Proptech Advisory August Hill Aims to Bridge VC-Startup Divide
Exclusive: Eric Augustyn and Shawn Hill see an opening in the fast-growing real estate sector
Up until now, the power dynamic in proptech has been basically the funding capability of venture capitalists and the technological innovation of the sector’s startups.
Enter August Hill.
The company, officially launching Tuesday, Sept. 14, wants to insert itself into that dynamic with an advisory business that fills the gap between VCs and startups, helping the latter develop their businesses while enhancing the value of the former’s investment.
The Chicago-based firm, which has been in stealth mode since June, touts itself as an advisory company that “works for domestic and international startups at critical inflection points of their business to help them enable scale and growth,” said Augustyn, former chief operating officer at Revantage, a Blackstone (BX) portfolio company.
“One of our missions is to be a global conduit for real estate technology companies,” said Augustyn, who added that of the roughly 8,500 global proptech startups that August Hill has identified in the market, there is a “disconnect” between them and the owner operators, asset managers and investment firms, including VCs and private equity, with whom they interact.
The advisory firm has five employees and eight startup clients primarily in Series A and B, but also from pre-seed to Series C. However, the firm provides the pre-seed and seed startups more of “fellowship-type support,” as some cannot afford August Hill’s services, Augustyn said. Such support entails, “having some form of connectivity, mentoring, coaching and advisement,” he said.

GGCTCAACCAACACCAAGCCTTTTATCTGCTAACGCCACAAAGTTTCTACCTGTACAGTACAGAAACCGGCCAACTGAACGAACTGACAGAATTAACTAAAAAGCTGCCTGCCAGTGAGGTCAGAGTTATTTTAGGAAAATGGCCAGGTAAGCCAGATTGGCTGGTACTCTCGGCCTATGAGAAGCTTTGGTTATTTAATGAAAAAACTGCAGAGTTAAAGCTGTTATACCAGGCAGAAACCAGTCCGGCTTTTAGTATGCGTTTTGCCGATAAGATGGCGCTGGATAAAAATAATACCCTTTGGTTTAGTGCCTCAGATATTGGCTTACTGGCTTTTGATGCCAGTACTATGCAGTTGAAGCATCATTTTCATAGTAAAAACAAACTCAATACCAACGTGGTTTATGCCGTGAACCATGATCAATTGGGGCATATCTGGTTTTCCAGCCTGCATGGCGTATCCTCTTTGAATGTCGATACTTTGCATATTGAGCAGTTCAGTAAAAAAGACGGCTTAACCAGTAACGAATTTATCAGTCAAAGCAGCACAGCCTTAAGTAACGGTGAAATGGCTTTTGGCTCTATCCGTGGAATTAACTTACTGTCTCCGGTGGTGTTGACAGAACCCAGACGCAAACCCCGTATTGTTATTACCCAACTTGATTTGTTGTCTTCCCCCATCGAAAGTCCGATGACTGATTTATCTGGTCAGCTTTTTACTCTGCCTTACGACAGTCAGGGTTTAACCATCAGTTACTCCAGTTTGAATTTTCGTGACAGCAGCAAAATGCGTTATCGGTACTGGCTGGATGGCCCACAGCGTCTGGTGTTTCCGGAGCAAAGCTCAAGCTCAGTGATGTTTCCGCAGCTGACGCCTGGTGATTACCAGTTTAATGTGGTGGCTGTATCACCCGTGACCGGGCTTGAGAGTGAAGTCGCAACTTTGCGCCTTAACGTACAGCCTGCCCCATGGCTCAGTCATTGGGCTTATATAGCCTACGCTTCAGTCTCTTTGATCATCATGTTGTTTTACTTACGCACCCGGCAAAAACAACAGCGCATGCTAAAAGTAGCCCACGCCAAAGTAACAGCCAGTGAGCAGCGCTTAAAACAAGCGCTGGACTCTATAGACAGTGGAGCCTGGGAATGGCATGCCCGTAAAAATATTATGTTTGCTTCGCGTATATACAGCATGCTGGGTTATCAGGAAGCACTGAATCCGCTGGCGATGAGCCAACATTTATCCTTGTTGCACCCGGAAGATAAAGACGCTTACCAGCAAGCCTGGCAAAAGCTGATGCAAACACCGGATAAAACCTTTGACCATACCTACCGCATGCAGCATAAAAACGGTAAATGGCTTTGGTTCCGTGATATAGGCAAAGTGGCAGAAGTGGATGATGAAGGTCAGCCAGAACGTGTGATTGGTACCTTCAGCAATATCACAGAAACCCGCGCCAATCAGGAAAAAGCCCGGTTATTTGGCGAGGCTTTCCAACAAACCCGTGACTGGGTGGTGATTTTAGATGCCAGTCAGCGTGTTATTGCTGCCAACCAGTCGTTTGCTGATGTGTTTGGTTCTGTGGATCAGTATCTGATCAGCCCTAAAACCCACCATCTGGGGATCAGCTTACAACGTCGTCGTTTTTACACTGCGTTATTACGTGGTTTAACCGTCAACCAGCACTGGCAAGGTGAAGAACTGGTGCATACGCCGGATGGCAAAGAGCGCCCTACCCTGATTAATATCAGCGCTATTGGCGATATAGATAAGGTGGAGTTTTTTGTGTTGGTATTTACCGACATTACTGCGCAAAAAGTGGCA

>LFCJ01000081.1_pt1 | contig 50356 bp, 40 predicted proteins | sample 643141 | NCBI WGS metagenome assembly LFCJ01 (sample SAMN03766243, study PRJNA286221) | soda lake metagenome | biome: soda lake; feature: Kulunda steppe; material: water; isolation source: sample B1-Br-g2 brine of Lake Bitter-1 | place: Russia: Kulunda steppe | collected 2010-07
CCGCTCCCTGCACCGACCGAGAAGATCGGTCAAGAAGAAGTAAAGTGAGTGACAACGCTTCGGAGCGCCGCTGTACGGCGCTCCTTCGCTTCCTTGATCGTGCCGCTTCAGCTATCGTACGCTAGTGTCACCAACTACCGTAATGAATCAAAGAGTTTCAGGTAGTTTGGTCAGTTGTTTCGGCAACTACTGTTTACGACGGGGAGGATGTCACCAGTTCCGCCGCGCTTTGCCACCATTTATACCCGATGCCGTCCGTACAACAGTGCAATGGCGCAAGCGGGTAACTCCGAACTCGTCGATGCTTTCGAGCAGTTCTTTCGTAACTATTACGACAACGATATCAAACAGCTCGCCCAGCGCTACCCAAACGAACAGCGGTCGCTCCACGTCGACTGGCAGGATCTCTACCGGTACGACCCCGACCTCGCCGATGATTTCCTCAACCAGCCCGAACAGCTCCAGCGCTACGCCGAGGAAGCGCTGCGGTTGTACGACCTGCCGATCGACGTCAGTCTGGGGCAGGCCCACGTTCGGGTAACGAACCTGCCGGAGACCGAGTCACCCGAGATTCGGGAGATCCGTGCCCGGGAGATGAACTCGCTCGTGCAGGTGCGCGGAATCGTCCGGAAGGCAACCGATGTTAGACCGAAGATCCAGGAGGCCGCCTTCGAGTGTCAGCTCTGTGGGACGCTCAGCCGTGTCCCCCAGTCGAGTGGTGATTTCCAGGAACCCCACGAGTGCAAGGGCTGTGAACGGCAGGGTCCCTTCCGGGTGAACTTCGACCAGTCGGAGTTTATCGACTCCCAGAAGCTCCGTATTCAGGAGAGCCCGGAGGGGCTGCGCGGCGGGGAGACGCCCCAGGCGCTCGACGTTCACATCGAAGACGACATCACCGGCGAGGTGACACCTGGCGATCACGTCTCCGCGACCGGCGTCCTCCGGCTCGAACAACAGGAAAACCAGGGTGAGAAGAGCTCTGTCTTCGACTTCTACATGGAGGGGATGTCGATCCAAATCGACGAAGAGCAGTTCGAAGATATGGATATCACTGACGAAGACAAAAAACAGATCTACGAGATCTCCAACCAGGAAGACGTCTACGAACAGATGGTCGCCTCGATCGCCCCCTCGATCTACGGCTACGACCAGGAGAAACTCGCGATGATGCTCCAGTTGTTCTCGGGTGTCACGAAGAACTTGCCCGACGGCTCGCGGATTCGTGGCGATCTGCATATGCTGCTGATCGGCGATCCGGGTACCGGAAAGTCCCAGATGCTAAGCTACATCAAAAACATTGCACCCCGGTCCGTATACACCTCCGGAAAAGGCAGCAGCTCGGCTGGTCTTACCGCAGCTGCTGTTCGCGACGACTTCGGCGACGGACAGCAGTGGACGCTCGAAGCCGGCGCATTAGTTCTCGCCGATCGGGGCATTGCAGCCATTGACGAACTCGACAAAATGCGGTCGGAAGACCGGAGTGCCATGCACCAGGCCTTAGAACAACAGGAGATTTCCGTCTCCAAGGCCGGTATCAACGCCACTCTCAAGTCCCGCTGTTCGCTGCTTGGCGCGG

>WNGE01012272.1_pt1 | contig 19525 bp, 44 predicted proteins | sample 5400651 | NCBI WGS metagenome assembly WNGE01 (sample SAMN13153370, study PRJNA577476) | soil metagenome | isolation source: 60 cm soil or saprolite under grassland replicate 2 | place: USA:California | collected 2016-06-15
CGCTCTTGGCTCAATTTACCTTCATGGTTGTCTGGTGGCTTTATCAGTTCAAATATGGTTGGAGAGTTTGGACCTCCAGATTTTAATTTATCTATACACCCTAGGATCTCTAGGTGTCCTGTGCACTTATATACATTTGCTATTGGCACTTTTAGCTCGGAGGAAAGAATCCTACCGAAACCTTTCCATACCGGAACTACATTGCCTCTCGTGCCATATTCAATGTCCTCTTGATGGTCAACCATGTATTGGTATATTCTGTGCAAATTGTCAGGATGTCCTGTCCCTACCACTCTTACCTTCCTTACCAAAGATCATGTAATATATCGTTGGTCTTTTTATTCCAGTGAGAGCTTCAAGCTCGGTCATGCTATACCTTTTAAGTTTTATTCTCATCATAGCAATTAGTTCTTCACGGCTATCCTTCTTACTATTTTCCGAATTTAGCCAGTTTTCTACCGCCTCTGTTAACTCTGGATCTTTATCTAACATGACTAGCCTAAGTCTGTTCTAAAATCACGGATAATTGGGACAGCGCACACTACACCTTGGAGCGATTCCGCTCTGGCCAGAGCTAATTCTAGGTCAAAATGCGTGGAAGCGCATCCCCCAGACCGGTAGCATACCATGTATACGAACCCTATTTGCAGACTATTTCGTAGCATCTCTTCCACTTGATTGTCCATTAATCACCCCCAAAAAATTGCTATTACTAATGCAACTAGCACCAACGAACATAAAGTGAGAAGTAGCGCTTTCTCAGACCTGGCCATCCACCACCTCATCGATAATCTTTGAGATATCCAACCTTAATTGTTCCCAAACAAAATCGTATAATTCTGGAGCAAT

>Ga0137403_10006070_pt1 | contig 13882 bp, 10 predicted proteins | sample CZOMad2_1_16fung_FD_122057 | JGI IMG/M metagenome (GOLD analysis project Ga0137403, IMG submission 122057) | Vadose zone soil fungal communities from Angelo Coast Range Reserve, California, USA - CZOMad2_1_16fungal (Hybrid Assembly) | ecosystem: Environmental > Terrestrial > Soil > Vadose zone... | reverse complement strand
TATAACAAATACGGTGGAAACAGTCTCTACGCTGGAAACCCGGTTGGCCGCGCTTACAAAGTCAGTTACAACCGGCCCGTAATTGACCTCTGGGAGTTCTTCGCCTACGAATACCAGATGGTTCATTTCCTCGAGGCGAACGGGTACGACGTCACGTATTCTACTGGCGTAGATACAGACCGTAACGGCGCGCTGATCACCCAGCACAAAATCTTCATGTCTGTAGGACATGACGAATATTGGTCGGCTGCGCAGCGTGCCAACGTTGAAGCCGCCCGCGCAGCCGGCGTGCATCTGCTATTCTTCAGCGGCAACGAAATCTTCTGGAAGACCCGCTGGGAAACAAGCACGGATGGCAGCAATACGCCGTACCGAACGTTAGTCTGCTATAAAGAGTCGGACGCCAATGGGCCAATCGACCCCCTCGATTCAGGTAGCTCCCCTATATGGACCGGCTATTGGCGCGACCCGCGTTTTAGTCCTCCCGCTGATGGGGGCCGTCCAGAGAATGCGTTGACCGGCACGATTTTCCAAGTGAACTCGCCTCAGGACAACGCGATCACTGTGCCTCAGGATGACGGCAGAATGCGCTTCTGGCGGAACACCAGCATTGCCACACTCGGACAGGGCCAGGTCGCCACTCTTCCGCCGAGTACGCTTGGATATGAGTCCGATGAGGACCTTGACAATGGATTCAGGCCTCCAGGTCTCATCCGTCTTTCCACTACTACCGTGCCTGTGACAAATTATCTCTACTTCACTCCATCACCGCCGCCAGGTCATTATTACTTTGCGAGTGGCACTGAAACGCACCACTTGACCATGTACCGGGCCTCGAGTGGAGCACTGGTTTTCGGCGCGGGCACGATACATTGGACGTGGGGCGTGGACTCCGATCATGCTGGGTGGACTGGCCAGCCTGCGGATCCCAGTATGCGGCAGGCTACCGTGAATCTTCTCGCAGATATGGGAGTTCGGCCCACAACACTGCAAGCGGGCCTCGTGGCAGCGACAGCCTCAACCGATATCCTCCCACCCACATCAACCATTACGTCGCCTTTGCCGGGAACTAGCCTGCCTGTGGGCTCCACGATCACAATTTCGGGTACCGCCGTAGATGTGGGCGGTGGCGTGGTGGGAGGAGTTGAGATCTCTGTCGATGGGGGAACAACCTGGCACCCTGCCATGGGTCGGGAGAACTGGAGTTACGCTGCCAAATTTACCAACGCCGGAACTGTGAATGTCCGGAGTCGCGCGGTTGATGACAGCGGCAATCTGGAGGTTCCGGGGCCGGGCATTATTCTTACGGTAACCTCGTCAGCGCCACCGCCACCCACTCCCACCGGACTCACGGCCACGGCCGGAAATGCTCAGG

The firm was created to explore “how we can all work together in this ecosystem more efficiently and more constructively,” Augustyn added. “That’s one thing we are pursuing right now, to bring better connectivity to the space.”
To date, August Hill has relied on its founders’ network of real estate and venture capital connections to source clients, Augustyn said. However, the firm plans to cast its net globally to find proptech startup clients.
“We are looking at any companies that we think have really good solutions for the industry,” Augustyn said. “Internationally, there might be different regulatory impacts as far as either zoning or how business might be conducted in certain areas, but the problems that real estate professionals have in owning and operating are just traditional ones that are shared by all.”
The firm says it’s seen the same real estate challenges and potential proptech solutions in countries as varied as Nigeria, the U.K., Germany, India, Australia and New Zealand. That dynamic is the door August Hill is looking to enter as a global advisory firm.
Hill, a former partner at proptech VC firm Moderne Ventures and a former director of business development for real estate at DocuSign, said that while at Moderne Ventures, he met Augustyn through mutual connections at Blackstone. They quickly began thinking of partnering.
“We formulated the idea of bringing the operating model in private equity to the venture space,” Hill said. “No one had really tried that.”
Realizing that VCs were to some extent dropping the ball in actually teaching proptech startups how to grow, Augustyn and Hill identified the need for an advisory firm that could be an operating partner to startups. Using Augustyn’s managed services experience and Hill’s VC background, the two believed they could create a firm to aid startups “at critical inflection points of growth,” said Hill.
The duo recognized that many proptech startup founders lack the expertise in raising capital, while also having to develop multiple partner channels and products. VCs can bring capital to the startups, but August Hill believes it can help the new companies to scale their business rapidly at the same time.